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OSU Extension BEEF Team
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Previous issues of the BEEF Cattle letter
Issue # 905
October 1, 2014
Forage Focus: Cereal Rye as a Feedstuff Option - Eric Richer, OSU Extension Educator, Fulton County
In recent years, rye (Secale cereale L.), also known as cereal rye or winter rye, has been planted by producers as an entry level or "user friendly" cover crop. For other producers, it has been a mainstay cover crop in commercial vegetable and row crop rotations. Rye is a great nutrient recycler, soil builder, topsoil loosener, and erosion preventer. For dairy and beef producers, rye can also be considered for additional grazing or forage value. It can provide additional feed tonnage on idle acres in a corn-soybeans rotation and with minimal effort or expense.
According to the Ohio Agronomy Guide, rye is the most winter hardy and earliest maturing cereal grain grown in Ohio. While spring rye-lage will not have the same feed value as corn silage, producers can evaluate its cost per pound of gain to see if it may fit in their total mixed ration (TMR) feeding systems. Some cattle producers will use it in rations for energy, while others may just be looking to add fiber. Based on 2013-2014 feed analyses of five Northwest Ohio producers, the ranges for some key feed quality indicators on a dry basis were: yield of 2-3 T/ac, harvested at dry matters (DM) of 21-34% (avg. 28%), crude protein 8-17% (avg. 12.7%), total digestible nutrients (TDN) 53-63% (avg. 60.4%), net energy for gain of .24-.38 mcal/lb (avg. .35 mcal/lb), net energy for lactation of .54-.67 mcal/lb (avg. .63 mcal/lb), and relative feed value (RFV) of 71-121 (avg. 102). These analyses were from rye harvested the start of the boot stage all the way to full head, thus range in quality varies.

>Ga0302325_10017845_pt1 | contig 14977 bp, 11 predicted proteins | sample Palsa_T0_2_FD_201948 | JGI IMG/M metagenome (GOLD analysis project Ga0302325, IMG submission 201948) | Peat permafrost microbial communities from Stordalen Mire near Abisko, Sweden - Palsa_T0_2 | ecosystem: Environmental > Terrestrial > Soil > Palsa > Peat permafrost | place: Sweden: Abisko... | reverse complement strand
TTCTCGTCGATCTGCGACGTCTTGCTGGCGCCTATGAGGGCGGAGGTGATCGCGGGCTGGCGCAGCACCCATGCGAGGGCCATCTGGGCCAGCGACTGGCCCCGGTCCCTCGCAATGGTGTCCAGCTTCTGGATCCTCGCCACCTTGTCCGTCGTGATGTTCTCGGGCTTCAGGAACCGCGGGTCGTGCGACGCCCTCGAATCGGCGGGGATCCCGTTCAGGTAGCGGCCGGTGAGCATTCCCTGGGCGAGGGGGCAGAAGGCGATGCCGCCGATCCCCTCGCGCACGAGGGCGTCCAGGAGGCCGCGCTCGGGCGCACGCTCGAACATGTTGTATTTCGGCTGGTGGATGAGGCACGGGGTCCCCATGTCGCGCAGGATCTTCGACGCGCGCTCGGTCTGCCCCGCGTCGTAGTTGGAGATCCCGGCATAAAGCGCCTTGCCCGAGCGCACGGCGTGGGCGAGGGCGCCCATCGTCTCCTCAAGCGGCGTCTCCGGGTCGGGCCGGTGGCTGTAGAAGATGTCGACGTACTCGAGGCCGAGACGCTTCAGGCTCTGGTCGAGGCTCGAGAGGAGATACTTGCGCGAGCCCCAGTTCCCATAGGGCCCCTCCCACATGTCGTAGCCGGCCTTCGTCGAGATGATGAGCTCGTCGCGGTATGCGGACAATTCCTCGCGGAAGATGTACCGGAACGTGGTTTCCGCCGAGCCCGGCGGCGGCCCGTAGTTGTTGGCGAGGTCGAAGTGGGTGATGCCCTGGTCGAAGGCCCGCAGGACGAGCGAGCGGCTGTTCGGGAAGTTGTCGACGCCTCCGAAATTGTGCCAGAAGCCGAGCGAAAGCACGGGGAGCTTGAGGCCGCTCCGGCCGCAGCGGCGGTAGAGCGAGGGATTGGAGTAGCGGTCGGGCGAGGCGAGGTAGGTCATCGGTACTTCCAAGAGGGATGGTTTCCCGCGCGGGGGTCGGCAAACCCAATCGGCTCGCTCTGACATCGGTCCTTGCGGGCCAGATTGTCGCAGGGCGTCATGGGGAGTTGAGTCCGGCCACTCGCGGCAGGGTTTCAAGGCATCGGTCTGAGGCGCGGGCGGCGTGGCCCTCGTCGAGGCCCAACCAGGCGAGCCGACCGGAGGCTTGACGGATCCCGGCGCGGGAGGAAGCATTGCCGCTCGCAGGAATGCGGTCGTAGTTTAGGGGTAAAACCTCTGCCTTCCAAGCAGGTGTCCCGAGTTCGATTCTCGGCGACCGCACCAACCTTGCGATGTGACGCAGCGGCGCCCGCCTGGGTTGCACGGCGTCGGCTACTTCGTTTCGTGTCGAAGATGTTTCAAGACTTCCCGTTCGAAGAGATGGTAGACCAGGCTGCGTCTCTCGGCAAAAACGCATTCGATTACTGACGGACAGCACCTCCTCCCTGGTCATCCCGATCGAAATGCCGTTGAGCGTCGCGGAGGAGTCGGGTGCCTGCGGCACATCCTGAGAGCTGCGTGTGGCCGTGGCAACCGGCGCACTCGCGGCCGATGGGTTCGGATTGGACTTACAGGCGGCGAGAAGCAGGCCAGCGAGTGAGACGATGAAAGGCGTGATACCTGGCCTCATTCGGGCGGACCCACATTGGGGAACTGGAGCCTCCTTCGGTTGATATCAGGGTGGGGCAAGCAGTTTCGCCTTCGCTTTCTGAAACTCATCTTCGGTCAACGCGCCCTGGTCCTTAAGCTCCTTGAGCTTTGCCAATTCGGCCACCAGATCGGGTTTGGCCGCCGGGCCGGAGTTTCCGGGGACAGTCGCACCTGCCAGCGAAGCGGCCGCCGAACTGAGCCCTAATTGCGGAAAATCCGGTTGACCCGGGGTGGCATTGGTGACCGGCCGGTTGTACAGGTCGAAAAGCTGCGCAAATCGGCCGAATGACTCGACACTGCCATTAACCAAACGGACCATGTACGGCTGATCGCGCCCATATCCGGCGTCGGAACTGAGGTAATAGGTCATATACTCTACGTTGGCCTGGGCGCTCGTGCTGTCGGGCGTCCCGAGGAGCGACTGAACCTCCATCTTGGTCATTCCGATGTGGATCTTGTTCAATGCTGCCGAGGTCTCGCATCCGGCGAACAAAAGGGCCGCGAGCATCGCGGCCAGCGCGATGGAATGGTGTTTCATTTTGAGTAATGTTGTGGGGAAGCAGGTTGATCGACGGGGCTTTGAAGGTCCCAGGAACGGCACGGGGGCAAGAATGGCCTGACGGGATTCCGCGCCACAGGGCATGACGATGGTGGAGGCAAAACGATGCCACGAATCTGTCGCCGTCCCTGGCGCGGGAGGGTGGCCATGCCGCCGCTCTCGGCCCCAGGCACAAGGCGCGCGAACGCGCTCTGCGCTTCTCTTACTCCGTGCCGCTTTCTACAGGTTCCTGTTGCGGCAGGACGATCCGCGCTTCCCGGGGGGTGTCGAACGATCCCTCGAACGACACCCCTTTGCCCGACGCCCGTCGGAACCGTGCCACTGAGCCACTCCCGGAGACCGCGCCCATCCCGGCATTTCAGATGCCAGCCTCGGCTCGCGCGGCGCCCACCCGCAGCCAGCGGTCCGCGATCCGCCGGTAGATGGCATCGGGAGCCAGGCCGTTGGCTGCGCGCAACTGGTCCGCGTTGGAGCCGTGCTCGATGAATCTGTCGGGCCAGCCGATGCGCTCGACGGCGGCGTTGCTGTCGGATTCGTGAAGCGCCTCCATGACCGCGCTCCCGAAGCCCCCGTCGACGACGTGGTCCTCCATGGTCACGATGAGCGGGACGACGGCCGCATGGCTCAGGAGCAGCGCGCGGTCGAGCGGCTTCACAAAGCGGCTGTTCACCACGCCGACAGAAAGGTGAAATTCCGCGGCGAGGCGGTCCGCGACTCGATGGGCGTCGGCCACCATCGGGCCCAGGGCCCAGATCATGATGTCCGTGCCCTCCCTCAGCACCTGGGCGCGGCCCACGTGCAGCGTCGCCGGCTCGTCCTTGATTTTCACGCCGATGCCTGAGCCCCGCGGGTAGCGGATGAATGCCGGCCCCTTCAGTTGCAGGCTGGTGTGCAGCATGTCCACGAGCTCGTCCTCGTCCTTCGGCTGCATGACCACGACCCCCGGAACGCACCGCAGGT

How do you produce rye for rye-lage? Since many producers no-till soybeans and the planting window for soybeans is a little later, consider planting rye after silage corn or early harvested corn that is going to no-till soybeans in the spring. This timeframe fits well into many cover crop programs and one of the advantages of rye is that it will germinate up to November 1st on normal years.
As with all of our crops, starting with a clean seedbed is very important. Fields with a history of winter annuals (i.e., marestail) need to have a cleanly tilled seedbed or follow Dr. Mark Loux's "Burndown Herbicides for No-tillage Wheat" (C.O.R.N. 2014-32, Sept. 23-30, 2014). Rye planted for forage production should be drilled at a rate of 85-115 lbs/acre (more than typical cover cropping rates) and ideally planted by October 20th. Fertility for high production rye is similar to wheat and starter fertilizer should be applied according to soil test results and the Tri-State Fertility Guide (see "Wheat Management for Fall 2014", Lindsey et al. C.O.R.N. 2014-30, Sept. 9-16, 2014). Producers should be sure to account for full crop and stover removal and consider fertilizing for the subsequent soybean crop. In livestock situations, manure may be incorporated in the fall in place of starter fertilizer. Of course, if you are just trying to scavenge nutrients, level of starter fertilizer use is up to the producer. In the spring, up to 50 lbs/acre of nitrogen can be top-dressed to increase production before termination.
Mowing of rye at boot stage (mid-May) is most ideal for tonnage, feed quality, and palatability. Harvesting at this time reduces some of the concerns with rye limiting soil moisture and nitrogen to subsequent crops. Mowing can be done with a disk-bine or haybine, but drying can be a challenge. A chopper with a pick up head can be used to harvest the rye-lage at 25-30% DM (upper end of range preferred; low DM can result in excessive seepage and undesirable fermentation). Cut length should be adjusted to .75-1 inch for best results. Rye-lage should be packed and covered similar to corn silage to maintain its quality. After rye harvest, soybeans can still be planted and normal yields realized.
(Sources: Ohio Agronomy Guide-14th Edition, Midwest Cover Crops Field Guide; 2013 Ohio & Indiana Weed Control Guide-Bulletin 789)
There's Still Time to Identify and Eliminate Weeds in Hay and Pasture Fields - Mark Landefeld, Extension Educator, Monroe County
Highly productive pastures and hay fields do not happen just by accident. Weed and pest control, nutrient management and properly timed harvests all have their role. Weeds can reduce forage quality, quantity and stand life of desirable plants. Weeds often reduce the palatability of forages and certain weed species are potentially poisonous to grazing livestock making plant identification even more important.
The Ohio and Indiana Weed Control Guide (Bulletin 789) suggests the best way to control weeds in established stands of alfalfa is to maintain a dense healthy forage stand through proper fertilization, cutting management, and insect control. More than 95% of the weeds can be controlled through good management practices.